In one exemplary application for fluid head 10, the first fluid may be warm or hot (greater than 120° F., for example) water at standard tap pressure (0 to 20 psig, for example) and the second fluid may be compressed air (0 to 50 psig, for example). For such an application, the components of the device may comprise chlorinated polyvinyl chloride (CPVC) or other thermoplastic resins capable of withstanding the temperatures and pressures, such as LexanŽ polycarbonate resin, manufactured by the General Electric Company. The pressures and temperatures of the fluid, as well as the materials of construction of fluid head 10, are not limited to those listed above nor are these parameters critical to the functionality of fluid head 10. Such properties are dependent upon the type of cleaning desired and the fluids used for such cleaning, which are specific to each particular application.

Spray holes 22 as shown in FIGS. 1 and 3 are aligned in a linear pattern. Spray holes 22 may be a single line of, for example, {fraction (1/16)}-inch holes spaced ⅛ inch on center, or may be provided in any size and pattern selected to provide a desired linear spray pattern. If more than one line of spray holes 22 is used, however, it is desirable that all such lines of holes be aligned beneath a single groove 32 in at least one rotational position of rotor 14. In this way, the fluid discharge from groove 32 can be evenly distributed from the multiple lines, although the first line of spray holes 22 swept by trailing edge 33 will experience a slightly higher pressure in groove 32 than any subsequent line of spray holes 22 swept by trailing edge 33. Instead of a line of spray holes 22 having a round cross-section, the linear fluid discharge from housing 12 may comprise a single rectangular slot or a series of slits, a series of nozzles, or any other type of fluid exit known in the art. The linear configuration, whether as a single slot or linearly aligned holes, provides a sheet or curtain of fluid that covers a wide area of an object as the object is passed underneath fluid head 10 perpendicular to the linear fluid discharge.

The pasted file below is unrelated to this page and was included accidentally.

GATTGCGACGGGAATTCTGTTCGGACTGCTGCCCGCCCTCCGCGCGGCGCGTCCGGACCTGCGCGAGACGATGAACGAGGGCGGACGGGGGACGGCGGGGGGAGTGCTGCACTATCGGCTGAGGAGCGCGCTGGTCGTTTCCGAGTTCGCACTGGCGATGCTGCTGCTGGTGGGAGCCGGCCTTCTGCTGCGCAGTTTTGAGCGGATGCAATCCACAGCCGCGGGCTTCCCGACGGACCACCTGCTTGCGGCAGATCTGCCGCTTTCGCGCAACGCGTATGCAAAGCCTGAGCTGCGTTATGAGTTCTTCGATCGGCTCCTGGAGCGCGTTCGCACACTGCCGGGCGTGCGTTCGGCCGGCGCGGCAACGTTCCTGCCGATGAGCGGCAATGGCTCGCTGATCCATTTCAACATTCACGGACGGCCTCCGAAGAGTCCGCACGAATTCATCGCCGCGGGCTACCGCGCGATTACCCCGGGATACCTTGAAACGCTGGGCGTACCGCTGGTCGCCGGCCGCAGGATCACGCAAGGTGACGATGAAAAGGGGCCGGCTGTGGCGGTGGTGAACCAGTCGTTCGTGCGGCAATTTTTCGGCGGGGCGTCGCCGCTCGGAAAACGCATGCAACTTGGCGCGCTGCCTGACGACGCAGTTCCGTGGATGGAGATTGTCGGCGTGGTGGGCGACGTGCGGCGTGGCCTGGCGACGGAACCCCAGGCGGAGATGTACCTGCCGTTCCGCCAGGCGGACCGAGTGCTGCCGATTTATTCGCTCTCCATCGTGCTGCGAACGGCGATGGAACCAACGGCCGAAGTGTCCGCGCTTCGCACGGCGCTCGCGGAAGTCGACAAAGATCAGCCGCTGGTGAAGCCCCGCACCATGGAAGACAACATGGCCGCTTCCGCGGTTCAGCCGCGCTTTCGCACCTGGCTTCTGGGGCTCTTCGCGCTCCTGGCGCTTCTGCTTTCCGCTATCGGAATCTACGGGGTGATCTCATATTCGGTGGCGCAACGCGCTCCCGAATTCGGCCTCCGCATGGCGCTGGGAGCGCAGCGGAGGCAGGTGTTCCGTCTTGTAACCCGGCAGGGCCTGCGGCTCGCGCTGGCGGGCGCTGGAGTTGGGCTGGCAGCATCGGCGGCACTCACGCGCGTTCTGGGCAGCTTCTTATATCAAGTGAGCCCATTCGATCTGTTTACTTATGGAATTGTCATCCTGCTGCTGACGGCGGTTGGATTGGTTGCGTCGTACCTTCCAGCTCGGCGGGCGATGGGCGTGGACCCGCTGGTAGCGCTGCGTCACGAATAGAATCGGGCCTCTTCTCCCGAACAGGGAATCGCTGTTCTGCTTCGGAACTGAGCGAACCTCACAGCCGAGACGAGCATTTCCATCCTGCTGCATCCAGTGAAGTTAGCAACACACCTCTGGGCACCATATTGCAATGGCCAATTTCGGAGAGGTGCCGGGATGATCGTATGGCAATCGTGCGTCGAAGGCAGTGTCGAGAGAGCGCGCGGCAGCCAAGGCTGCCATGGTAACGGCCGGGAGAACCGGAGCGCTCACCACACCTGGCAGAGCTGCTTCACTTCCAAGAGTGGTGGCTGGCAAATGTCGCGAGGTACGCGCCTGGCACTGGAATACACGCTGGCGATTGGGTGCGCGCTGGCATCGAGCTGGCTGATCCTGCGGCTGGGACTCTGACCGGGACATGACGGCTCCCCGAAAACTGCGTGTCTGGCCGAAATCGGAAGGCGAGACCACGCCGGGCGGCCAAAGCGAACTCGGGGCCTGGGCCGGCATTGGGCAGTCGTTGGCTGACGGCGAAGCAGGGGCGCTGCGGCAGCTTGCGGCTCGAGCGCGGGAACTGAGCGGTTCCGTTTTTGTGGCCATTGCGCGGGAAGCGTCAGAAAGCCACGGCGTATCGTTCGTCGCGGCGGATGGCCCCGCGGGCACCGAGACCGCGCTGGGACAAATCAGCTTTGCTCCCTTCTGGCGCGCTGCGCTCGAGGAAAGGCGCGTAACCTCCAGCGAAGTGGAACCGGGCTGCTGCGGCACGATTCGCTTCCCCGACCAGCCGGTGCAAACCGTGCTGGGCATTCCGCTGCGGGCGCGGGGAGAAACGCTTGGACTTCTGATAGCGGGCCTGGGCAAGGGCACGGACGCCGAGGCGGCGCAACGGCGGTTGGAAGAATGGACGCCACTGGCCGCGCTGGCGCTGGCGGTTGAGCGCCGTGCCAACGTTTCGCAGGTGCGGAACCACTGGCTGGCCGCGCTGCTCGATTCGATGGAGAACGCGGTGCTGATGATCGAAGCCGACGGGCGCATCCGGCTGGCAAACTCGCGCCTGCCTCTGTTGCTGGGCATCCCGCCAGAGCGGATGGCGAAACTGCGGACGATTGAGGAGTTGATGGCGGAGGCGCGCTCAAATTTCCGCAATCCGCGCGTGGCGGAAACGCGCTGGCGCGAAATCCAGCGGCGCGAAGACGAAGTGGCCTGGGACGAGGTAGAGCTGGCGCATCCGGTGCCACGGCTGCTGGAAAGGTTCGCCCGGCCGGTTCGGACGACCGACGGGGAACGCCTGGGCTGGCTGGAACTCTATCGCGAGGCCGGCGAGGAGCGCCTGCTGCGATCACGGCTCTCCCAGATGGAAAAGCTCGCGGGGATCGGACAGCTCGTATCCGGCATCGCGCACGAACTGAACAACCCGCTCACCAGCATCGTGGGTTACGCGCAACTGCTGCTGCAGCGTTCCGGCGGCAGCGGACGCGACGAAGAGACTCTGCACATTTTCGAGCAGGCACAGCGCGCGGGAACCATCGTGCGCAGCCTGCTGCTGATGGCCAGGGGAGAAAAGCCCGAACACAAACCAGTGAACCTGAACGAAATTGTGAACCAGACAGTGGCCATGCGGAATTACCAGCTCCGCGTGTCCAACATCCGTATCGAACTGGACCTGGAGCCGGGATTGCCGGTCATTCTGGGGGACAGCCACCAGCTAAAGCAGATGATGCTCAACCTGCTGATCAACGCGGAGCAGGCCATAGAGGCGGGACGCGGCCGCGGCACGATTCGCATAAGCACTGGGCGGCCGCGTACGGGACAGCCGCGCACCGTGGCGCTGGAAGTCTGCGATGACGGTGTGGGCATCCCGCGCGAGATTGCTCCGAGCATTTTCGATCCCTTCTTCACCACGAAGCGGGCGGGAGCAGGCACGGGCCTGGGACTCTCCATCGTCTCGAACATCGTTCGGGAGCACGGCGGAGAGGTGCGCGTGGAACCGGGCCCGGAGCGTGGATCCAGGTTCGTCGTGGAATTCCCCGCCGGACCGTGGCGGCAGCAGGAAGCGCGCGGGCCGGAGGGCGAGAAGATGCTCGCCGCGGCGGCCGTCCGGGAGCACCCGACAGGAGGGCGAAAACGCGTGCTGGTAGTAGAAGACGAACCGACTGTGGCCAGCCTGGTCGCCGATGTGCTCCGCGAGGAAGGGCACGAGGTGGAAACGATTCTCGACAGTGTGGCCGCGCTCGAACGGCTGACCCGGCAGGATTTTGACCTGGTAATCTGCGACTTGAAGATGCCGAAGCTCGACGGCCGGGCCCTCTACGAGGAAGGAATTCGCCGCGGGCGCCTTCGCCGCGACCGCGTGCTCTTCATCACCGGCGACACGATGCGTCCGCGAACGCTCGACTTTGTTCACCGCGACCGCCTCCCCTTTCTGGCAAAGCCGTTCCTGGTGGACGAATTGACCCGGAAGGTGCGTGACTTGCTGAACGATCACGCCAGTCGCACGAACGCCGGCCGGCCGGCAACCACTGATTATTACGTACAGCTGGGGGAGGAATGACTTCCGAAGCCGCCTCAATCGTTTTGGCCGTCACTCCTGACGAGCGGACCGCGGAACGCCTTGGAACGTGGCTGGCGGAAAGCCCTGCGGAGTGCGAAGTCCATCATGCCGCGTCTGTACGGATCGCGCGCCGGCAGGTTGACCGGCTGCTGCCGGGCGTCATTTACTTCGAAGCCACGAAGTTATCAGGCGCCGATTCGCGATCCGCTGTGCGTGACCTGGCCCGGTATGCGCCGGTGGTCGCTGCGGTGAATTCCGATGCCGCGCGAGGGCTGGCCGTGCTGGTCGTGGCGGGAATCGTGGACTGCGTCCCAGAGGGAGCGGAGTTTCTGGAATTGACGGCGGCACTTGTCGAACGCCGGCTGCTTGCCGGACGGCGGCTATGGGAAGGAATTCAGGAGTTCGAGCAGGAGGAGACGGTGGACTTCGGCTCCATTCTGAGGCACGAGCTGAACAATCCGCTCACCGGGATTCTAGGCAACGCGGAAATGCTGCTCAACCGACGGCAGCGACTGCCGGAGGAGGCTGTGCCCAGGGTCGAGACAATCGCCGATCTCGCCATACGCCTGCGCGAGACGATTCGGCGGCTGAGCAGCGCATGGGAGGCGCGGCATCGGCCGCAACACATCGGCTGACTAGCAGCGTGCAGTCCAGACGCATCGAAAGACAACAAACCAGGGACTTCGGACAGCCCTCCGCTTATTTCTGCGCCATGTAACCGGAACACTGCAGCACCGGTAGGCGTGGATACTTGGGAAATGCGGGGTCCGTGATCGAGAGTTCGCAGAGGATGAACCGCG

As shown in the exemplary embodiment in FIG. 1, rotor 14 may comprise a plurality of grooves 32 parallel to spindle 24. In another exemplary embodiment, shown in FIG. 3 in dashed lines inside fluid head 10′, the rotor 14′ may comprise a plurality of helical grooves 32′ and 32″. Helical grooves 32′ and 32″ may traverse rotor 14′ from end to end in the same direction or, as shown in FIG. 3, may traverse rotor 14′ in opposite directions—one clockwise and one counter-clockwise—along different portions of the length of rotor 14′. Thus, for instance, viewing rotor 14′ from the side of fluid head 10′ from which connector port 60 protrudes, clockwise rotation of rotor 14′ will produce sequential pulses beginning at center spray holes 22 C1, and 22 C2 and progressing toward end spray holes 22 E1 and 22 E2, respectively.

In the alternative, rotor 14′ may have all counterclockwise helical grooves 32′ along its entire length, in which case the sequential pulses will travel from end spray hole 22 E2 to end spray hole 22 E1. Similarly, all clockwise helical grooves 32″ will produce sequential pulses traveling from end spray hole 22 E1 to end spray hole 22 E2. Also, clockwise helical grooves 32″ may be aligned between center spray hole 22 C1 and end spray hole 22 E1 and counterclockwise helical grooves 32′ may be aligned between center spray hole 22 C2 and end spray hole 22 E2 such that the sequential pulses progress from end spray holes 22 E1 and 22 E2 inward to center spray holes 22 C1 and 22 C1, respectively.